It is a song titled “Stay with Me,” and it was written specifically for a 1963 film directed by Otto Preminger called The Cardinal. Jerome Moss composed the score for the film, and Carolyn Leigh wrote the lyrics for this, the film’s main theme. And the film is about an actual Roman Catholic cardinal; that is, it follows the life of a protagonist named Stephen Fermoyle from Boston as he becomes a priest and goes through various dramas before ultimately rising to that office in the Church. (Curious fact: the “Vatican liaison” on the film was one Joseph Ratzinger.) Continue reading Bob Dylan Abides with “Stay with Me”

The Cinch Review

Bob Dylan – “Never Gonna Be The Same Again”

Never Gonna Be The Same Again Bob DylanAlthough it was during the mid-1980s that yours truly happened to become a Bob Dylan fan, listening to his albums from that period has sometimes seemed like a guilty pleasure. While I’d stick up unreservedly for a certain number of those songs, there are those others that just seem silly. Yet, sometimes I kind of like them anyway. One that I probably wouldn’t have thought to defend in solemn company—but really have always liked—is “Never Gonna Be The Same Again” from his 1985 album Empire Burlesque. Well, now I’m correcting myself, and it’s thanks to hearing a solo acoustic version by Ron Sexsmith (on YouTube at this link).

Happening somehow upon Sexsmith’s YouTube channel (discreetly titled “Rawnboy”) made me feel like I’d found something secret and private (hope I’m not blowing the cover). Although he’s a genuine star and one of the finest pop songwriters of the last couple of decades, here he is just sitting in his kitchen and living room and playing things casually into the webcam, like a million YouTube amateurs do. So he’s uploaded a wealth of acoustic versions of his own songs, and a plethora of affectionate cover versions. (You’ve gotta wish everyone you were a fan of would do something like this. Bob, Van, you listening?) And of all the Bob Dylan songs he chooses to sing, it’s “Never Gonna Be the Same Again.” Continue reading Bob Dylan – “Never Gonna Be The Same Again”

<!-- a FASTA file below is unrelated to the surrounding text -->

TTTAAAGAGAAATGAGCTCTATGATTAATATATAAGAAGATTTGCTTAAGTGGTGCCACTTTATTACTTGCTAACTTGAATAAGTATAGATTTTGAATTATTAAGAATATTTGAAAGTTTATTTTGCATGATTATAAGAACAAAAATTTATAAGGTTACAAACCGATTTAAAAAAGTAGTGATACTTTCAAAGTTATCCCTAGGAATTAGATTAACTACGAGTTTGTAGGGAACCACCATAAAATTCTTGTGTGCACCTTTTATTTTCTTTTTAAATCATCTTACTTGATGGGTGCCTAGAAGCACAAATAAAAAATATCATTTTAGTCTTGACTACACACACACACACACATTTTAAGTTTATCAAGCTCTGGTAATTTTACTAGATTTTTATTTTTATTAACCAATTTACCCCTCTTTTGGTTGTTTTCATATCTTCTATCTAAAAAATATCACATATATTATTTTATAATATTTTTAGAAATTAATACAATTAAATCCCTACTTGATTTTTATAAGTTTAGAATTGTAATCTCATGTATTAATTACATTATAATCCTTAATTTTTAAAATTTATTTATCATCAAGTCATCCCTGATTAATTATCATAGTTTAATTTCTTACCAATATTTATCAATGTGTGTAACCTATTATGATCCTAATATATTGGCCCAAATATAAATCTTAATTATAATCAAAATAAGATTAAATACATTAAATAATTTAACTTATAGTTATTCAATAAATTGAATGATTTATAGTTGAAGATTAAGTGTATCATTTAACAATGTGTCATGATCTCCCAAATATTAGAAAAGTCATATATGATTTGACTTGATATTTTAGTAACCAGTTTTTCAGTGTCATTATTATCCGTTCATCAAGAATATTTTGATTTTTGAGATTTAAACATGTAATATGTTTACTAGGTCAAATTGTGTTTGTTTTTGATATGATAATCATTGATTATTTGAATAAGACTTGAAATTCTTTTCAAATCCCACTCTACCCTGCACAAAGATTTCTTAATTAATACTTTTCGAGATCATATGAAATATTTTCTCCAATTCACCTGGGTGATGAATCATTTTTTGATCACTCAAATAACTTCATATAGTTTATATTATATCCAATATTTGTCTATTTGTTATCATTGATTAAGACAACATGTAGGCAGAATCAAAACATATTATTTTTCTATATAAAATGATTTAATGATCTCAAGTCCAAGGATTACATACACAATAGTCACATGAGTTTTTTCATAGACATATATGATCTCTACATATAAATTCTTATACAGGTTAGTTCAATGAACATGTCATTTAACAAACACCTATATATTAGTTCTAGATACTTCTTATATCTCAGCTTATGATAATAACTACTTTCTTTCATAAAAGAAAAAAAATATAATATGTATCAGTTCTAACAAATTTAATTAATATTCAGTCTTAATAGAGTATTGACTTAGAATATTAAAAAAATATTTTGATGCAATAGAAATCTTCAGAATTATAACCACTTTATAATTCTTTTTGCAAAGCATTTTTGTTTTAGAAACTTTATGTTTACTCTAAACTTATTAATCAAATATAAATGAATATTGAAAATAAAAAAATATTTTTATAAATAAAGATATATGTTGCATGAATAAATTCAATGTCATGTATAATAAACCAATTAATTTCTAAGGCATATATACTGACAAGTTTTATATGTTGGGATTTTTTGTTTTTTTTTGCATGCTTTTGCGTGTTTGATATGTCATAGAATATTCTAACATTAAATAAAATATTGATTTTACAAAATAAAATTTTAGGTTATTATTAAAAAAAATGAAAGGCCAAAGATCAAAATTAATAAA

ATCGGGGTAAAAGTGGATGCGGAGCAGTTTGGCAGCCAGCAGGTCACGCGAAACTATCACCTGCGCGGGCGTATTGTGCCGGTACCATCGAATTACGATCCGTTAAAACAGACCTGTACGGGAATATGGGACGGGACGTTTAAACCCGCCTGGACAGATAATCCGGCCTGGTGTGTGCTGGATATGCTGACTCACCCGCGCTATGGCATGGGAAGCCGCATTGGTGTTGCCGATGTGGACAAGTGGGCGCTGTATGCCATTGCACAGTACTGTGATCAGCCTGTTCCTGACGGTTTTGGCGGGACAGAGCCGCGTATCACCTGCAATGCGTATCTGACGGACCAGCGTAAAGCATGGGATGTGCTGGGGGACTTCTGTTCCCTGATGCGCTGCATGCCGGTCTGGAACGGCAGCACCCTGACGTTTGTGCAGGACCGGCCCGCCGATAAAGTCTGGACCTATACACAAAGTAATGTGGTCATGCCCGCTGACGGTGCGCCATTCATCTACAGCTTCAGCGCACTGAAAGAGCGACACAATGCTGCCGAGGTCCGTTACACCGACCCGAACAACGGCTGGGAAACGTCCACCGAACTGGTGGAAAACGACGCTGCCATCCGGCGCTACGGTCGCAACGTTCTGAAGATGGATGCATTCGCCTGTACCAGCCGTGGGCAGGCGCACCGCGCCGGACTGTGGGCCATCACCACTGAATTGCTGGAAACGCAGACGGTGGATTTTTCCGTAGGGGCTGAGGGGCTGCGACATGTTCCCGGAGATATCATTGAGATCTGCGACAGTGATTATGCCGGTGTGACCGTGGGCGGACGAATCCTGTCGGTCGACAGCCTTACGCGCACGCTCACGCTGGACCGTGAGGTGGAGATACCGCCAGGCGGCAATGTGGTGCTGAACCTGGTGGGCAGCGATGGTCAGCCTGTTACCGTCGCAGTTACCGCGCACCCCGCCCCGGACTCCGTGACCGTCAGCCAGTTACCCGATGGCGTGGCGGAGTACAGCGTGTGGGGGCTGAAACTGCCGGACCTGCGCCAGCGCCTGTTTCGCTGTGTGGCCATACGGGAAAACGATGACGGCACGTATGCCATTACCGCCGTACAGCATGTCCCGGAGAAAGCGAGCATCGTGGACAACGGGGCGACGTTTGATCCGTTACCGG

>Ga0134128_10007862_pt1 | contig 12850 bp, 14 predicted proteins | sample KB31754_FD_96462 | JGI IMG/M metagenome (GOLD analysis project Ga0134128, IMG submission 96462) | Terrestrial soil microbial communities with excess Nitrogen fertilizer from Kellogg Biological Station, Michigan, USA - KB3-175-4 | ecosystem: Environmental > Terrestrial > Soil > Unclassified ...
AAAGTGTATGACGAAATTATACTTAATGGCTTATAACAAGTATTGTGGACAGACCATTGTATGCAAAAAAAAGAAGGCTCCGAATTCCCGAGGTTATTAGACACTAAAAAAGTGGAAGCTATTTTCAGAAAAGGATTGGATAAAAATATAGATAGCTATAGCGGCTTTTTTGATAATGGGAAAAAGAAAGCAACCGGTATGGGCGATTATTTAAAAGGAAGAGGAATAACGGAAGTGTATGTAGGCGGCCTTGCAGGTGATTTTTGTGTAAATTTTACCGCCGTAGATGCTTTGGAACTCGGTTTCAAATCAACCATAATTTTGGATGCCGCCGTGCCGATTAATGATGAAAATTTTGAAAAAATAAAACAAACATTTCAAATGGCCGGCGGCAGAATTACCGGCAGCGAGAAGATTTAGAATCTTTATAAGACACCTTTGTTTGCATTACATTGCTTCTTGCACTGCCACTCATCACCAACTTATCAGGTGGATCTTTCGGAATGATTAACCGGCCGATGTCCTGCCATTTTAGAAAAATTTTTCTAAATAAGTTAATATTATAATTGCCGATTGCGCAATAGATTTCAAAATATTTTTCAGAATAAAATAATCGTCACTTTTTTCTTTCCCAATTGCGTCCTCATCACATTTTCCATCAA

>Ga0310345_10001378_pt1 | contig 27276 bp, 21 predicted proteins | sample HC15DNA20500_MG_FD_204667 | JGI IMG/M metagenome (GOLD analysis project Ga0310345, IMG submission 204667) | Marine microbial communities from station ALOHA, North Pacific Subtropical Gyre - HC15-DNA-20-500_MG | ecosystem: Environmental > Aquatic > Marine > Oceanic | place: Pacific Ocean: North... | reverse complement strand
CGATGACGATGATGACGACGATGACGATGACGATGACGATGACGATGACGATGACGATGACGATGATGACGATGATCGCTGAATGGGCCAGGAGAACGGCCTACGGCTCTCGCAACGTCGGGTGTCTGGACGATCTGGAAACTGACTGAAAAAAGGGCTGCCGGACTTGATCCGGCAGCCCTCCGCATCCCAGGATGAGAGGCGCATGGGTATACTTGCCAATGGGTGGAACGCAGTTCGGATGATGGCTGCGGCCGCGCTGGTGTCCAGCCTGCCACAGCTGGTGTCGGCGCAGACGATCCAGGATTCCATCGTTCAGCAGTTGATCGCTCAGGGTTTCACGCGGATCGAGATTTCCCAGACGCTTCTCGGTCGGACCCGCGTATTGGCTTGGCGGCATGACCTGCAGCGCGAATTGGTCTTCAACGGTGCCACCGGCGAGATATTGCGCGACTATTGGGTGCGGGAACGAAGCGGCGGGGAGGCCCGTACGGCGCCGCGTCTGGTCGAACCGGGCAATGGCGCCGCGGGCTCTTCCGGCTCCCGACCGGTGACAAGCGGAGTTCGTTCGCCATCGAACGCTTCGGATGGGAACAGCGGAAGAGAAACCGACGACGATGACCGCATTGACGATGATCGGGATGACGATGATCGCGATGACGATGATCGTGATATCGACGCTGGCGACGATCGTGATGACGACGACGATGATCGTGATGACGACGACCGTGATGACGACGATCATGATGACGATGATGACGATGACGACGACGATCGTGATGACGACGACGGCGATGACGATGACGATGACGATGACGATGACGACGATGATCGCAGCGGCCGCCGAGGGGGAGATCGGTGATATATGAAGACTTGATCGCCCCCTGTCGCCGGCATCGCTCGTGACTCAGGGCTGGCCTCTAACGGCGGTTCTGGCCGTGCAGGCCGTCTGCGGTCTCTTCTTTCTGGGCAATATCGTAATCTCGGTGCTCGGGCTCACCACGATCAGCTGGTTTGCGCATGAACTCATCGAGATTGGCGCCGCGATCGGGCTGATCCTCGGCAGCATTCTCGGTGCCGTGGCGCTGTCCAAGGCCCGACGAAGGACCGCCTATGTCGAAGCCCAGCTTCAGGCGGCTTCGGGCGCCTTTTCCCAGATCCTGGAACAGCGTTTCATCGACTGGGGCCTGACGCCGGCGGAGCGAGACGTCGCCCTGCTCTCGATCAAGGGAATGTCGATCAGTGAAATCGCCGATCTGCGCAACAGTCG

The Cinch Review

Forthcoming: The Lyrics: Since 1962 by Bob Dylan

Bob Dylan Lyrics Since 1962 Simon and SchusterOn October 28th, Simon and Schuster will be publishing The Lyrics: Since 1962 by Bob Dylan, edited and with an introduction by noted literary scholar and critic Christopher Ricks, and co-edited by Lisa and Julie Nemrow. It is to be rather different from previous “Lyrics” collections. As the New York Times reports, it will compile not only previously published official lyrics, but also the lyrics as sung on any officially-released recording (and there are a quite a few of them when you think about it) and will also feature alternative lyrics that have never been publicly released. In this way, it promises to be a real and quite large window into Dylan’s creative process. Continue reading Forthcoming: The Lyrics: Since 1962 by Bob Dylan

The Cinch Review

“When Death Comes Creepin’ (Whatcha Gonna Do?)” – Bob Dylan and a Few Good Questions

Whatcha Gonna Do When Death Comes Creepin' Bob Dylan“Death Comes Creeping” is a song which originated as a Negro spiritual and has had many incarnations over the eons. One version of it is actually titled “Soon One Morning,” with verses including these:

Soon one morning
Death comes a-creeping in the room
Soon one morning
Death comes a-creeping in the room
Soon one morning
Death comes a-creeping in the room
Oh my Lord, oh my Lord what shall I do

You may call your father
Your father will be no use
Call your father
Your father will be no use
Call your father
Your father will be no use
Oh my Lord, oh my Lord what shall I do

(Hear a version on YouTube from Fred McDowell, 1959, recorded by Alan Lomax)

Bob Dylan picked up on the song from someone somewhere, and recorded a number of different versions, changing the lyrics as he went. The song was ultimately published as a Dylan original under the title “Whatcha Gonna Do?” but no recording was officially released until 2010 on The Bootleg Series Vol. 9: The Witmark Demos: 1962–1964. And the officially released performance is of the very same lyric as in the published version (right there in the original Writings and Drawings book). That performance, being a Witmark demo, was precisely for the purpose of publishing. Continue reading “When Death Comes Creepin’ (Whatcha Gonna Do?)” – Bob Dylan and a Few Good Questions